8.
J Thromb Haemost ; 2020 Sep 30.
Artigo em Inglês | MEDLINE | ID: mdl-33000892

RESUMO

BACKGROUND: Oral anticoagulants (OACs) are permanently discontinued in up to 50% of patients after gastrointestinal (GI) bleeding despite evidence of benefit to restarting. OBJECTIVES: We aimed to identify factors influencing health-care provider decision making regarding resuming OAC after GI bleeding and to identify preference groups. PATIENTS/METHODS: We conducted focus group discussions (FGDs) with health-care providers. Themes identified and ranked through a dot voting exercise became the attributes for a discrete choice experiment survey of health-care providers developed using Sawtooth (Sawtooth Software, Provo, UT, USA). Hierarchical Bayes analysis was used to estimate preference coefficients (utilities) for each attribute. Preference groups were identified using latent class analysis. RESULTS: We conducted four FGDs involving 29 participants. The five most important factors identified in the FGDs were included in the survey. There were 250 survey respondents (mean age 45 years, 53% male). The most important factor was re-bleeding risk followed by thrombosis risk, index bleed severity, indication for OAC, and patient characteristics. Two preference groups were identified, a majority group (87% of respondents) placed the highest utility on re-bleeding risk followed by thrombosis risk, while a minority group (13% of respondents) placed the highest utility on OAC indication. CONCLUSIONS: Overall, the most important factor influencing provider decision making was re-bleeding risk followed closely by thrombosis risk, although the indication for OAC was most important for a minority of respondents. This highlights variability among providers in an area lacking high-quality data to guide practice. Further research is needed to determine absolute rates of outcomes and patient values and preferences.

9.
J Thromb Haemost ; 2020 Oct 20.
Artigo em Inglês | MEDLINE | ID: mdl-33078911

RESUMO

Despite decades of improvement in its diagnosis and management, venous thromboembolism (VTE) remains a significant cause of cardiovascular morbidity and mortality. Clinically relevant differences exist in the risk of symptomatic VTE among ethnoracial groups. Underlying these differences in rates of VTE are patterns of known genetic thrombophilias, which may also influence the risks of major bleeding related to vitamin K antagonists or direct oral anticoagulants. In addition, social factors, differential access to care, and disease awareness differ between ethnoracial groups, which contributes to disparities in VTE outcomes that include higher fatal events. The vast majority of participants included in clinical trials for the prevention and treatment of VTE have been White Caucasian, which limits our understanding of the differential impact of these agents in non-White ethnoracial groups. Increasing the participation in clinical trials of diverse ethnoracial groups should be a priority, especially those groups who are disproportionately affected by the burden of VTE, or possible bleeding complications when exposed to anticoagulants. Advocacy by patients, researchers, and regulatory bodies is crucial to ensure adequate enrolment of diverse ethnoracial groups in order to best inform clinical decisions to optimize VTE prevention and treatment for non-White populations.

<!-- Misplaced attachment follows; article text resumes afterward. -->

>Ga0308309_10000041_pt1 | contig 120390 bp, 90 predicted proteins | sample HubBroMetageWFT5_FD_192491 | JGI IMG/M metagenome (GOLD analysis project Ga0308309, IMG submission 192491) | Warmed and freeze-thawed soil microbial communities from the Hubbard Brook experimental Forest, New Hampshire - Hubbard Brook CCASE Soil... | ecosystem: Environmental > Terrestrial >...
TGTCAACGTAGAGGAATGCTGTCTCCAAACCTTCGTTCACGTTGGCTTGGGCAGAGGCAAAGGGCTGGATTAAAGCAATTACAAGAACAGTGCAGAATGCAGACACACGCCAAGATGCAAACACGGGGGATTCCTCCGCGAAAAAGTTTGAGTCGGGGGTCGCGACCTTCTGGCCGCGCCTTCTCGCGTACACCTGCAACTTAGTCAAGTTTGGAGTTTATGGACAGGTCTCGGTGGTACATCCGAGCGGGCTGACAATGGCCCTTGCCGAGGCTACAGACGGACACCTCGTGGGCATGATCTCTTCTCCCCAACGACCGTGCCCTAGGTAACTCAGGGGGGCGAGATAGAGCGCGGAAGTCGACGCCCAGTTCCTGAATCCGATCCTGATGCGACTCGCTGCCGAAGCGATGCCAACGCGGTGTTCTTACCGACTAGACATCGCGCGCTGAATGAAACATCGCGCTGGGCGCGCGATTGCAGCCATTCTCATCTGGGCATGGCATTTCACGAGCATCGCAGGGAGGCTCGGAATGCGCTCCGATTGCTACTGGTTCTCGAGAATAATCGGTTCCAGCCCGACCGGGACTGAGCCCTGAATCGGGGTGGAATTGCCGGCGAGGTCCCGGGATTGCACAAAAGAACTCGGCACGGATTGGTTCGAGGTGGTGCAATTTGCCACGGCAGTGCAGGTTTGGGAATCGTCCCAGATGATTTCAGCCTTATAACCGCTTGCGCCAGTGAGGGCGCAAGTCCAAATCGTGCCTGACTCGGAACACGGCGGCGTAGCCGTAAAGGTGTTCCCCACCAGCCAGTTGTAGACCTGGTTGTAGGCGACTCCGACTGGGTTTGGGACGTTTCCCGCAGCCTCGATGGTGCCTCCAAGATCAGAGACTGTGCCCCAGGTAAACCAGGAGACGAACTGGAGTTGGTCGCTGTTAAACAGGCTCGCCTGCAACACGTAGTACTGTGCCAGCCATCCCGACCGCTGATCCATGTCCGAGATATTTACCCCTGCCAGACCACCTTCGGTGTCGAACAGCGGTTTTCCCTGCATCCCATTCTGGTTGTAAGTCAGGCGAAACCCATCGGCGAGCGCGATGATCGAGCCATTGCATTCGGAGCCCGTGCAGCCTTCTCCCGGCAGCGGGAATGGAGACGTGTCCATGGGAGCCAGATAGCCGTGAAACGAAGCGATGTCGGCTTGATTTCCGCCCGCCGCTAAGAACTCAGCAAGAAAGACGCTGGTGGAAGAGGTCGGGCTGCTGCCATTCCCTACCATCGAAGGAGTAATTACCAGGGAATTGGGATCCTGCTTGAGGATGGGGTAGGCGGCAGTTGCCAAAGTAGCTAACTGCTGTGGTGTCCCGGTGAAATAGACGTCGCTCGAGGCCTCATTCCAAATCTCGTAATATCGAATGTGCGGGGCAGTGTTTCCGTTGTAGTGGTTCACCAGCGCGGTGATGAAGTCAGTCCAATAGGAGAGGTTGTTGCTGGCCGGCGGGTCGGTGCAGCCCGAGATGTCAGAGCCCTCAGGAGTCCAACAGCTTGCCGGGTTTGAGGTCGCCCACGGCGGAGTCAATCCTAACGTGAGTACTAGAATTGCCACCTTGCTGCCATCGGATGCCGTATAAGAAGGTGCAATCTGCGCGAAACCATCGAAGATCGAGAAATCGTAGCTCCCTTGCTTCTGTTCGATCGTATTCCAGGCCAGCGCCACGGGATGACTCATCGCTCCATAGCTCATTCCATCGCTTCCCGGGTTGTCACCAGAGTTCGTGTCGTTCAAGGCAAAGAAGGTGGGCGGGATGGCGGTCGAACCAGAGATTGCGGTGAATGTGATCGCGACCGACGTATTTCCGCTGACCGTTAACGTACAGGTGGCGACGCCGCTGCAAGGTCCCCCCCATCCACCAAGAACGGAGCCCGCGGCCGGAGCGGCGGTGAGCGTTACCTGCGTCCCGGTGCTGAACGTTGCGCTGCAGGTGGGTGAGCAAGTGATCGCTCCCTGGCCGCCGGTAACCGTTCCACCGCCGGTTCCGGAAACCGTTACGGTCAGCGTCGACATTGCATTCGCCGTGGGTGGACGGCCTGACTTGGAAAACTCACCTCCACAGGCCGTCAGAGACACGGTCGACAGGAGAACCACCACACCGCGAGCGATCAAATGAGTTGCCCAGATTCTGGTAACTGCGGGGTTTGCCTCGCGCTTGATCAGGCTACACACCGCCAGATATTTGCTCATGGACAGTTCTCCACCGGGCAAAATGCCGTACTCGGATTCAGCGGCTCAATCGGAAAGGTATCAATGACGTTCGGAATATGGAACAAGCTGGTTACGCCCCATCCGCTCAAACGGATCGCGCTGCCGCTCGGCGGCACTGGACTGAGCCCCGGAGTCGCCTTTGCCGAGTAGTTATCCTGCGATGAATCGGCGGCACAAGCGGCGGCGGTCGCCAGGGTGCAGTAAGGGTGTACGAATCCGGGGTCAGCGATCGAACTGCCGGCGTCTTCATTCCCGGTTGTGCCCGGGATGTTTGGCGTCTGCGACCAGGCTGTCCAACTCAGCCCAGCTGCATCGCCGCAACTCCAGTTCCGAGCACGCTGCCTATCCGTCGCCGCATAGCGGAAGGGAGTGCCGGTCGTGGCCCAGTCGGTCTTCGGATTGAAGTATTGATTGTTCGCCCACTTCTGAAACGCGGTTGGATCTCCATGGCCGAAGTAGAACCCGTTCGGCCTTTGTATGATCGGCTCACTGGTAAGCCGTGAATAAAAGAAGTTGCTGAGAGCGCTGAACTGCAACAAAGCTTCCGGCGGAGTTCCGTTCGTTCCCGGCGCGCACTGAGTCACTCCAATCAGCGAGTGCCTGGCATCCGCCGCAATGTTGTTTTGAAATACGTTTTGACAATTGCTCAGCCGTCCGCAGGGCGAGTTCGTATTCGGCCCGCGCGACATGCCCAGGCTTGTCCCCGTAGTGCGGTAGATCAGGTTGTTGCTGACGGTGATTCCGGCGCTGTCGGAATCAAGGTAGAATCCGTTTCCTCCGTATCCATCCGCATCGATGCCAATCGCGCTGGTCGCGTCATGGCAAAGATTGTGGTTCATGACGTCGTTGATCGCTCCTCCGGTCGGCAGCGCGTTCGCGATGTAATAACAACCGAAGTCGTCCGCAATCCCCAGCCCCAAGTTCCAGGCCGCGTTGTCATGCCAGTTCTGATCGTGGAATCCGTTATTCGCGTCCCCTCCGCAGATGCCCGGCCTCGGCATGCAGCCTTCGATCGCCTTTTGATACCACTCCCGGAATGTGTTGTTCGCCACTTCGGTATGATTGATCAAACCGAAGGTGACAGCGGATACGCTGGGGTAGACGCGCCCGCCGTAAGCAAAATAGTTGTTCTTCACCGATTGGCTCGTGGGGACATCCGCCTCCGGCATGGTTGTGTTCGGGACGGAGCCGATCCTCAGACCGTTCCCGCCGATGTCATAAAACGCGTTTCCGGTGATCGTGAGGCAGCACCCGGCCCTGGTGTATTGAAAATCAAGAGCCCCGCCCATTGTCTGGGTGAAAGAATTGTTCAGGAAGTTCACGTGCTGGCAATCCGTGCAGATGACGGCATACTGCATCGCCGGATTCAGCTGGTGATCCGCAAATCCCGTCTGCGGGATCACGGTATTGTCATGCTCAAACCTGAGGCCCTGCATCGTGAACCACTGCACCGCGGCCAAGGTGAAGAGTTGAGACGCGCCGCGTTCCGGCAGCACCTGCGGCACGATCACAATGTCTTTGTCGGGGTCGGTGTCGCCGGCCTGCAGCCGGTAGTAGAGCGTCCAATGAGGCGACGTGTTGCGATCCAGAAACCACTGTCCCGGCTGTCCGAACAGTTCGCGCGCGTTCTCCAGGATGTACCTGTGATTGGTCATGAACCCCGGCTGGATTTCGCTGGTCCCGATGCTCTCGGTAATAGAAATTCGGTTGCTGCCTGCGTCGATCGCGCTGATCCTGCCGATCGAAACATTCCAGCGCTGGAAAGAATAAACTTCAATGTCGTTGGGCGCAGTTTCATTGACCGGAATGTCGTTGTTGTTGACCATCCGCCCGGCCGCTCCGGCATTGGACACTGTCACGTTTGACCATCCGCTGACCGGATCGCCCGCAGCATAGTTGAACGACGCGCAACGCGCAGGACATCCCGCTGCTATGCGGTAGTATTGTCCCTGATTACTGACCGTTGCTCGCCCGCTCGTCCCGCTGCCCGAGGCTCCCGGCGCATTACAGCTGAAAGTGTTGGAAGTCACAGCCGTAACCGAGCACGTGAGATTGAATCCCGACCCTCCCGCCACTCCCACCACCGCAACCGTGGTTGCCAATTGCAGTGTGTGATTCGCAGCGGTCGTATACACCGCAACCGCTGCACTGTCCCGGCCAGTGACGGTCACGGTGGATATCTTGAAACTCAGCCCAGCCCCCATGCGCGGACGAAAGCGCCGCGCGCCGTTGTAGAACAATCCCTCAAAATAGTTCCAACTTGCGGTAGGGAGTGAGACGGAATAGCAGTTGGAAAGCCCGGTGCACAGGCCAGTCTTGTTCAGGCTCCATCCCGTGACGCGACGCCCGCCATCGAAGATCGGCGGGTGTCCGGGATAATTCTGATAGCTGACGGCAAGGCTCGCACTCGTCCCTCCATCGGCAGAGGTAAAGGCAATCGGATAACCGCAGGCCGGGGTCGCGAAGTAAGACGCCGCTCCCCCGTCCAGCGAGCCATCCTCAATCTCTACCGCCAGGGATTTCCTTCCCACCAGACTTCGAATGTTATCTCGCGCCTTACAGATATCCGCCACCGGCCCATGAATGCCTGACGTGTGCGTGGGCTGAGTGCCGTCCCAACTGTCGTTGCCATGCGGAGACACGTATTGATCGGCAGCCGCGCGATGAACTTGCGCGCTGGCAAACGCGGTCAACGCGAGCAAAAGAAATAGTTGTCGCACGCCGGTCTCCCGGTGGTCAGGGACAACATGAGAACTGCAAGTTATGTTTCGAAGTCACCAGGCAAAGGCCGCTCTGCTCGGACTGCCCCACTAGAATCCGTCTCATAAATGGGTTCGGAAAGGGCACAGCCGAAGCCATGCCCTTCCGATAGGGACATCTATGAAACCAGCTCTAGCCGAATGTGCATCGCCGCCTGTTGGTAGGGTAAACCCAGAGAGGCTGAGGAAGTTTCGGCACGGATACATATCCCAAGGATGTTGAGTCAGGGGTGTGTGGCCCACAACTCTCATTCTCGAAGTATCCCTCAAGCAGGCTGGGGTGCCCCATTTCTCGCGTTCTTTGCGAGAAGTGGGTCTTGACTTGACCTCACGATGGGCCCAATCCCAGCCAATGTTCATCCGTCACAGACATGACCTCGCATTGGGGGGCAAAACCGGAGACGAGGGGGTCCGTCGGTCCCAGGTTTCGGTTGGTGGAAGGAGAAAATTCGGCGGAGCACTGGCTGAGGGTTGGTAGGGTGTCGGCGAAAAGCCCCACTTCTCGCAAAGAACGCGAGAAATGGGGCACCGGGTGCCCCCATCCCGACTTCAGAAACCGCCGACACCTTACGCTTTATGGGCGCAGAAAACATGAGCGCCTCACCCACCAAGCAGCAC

10.
Blood Adv ; 4(15): 3639-3647, 2020 Aug 11.
Artigo em Inglês | MEDLINE | ID: mdl-32766854

RESUMO

Iron deficiency is a common consequence of bariatric surgery and frequently leads to anemia. Our study reports the incidence and predictors of iron deficiency, iron deficiency anemia (IDA), and IV iron use after bariatric surgery. We conducted a retrospective study of all adult patients who underwent bariatric surgery from January to December 2012 at the regional bariatric surgery center in Hamilton, Ontario, Canada, and were followed for at least 6 months. Time-to-event data were presented as Kaplan-Meier curves. Cox regression analysis was used to identify outcome predictors. A total of 388 patients met the inclusion criteria. Iron deficiency, IDA, and the use of IV iron were reported in 43%, 16%, and 6% of patients, respectively, with a mean follow-up of 31 months. The cumulative incidence of iron deficiency and IDA increased with longer follow-up, and there was a significant increase in IV iron use starting 3 years after surgery. Malabsorptive procedures (hazard ratio [HR], 1.92; 95% confidence interval [CI], 1.20-3.06; P = .006) and low baseline ferritin (HR, 0.96; 95% CI, 0.95-0.97; P < .001) were associated with an increased risk of iron deficiency. Young age (HR, 0.90; 95% CI, 0.82-0.99; P = .028), baseline anemia (HR, 19.6; 95% CI, 7.85-48.9; P < .001), and low baseline ferritin (HR, 0.96; 95% CI, 0.95-0.98; P < .001) were associated with an increased risk of IDA. Our results suggest that IDA is a delayed consequence of bariatric surgery and that preoperative assessment of patient risk may be possible.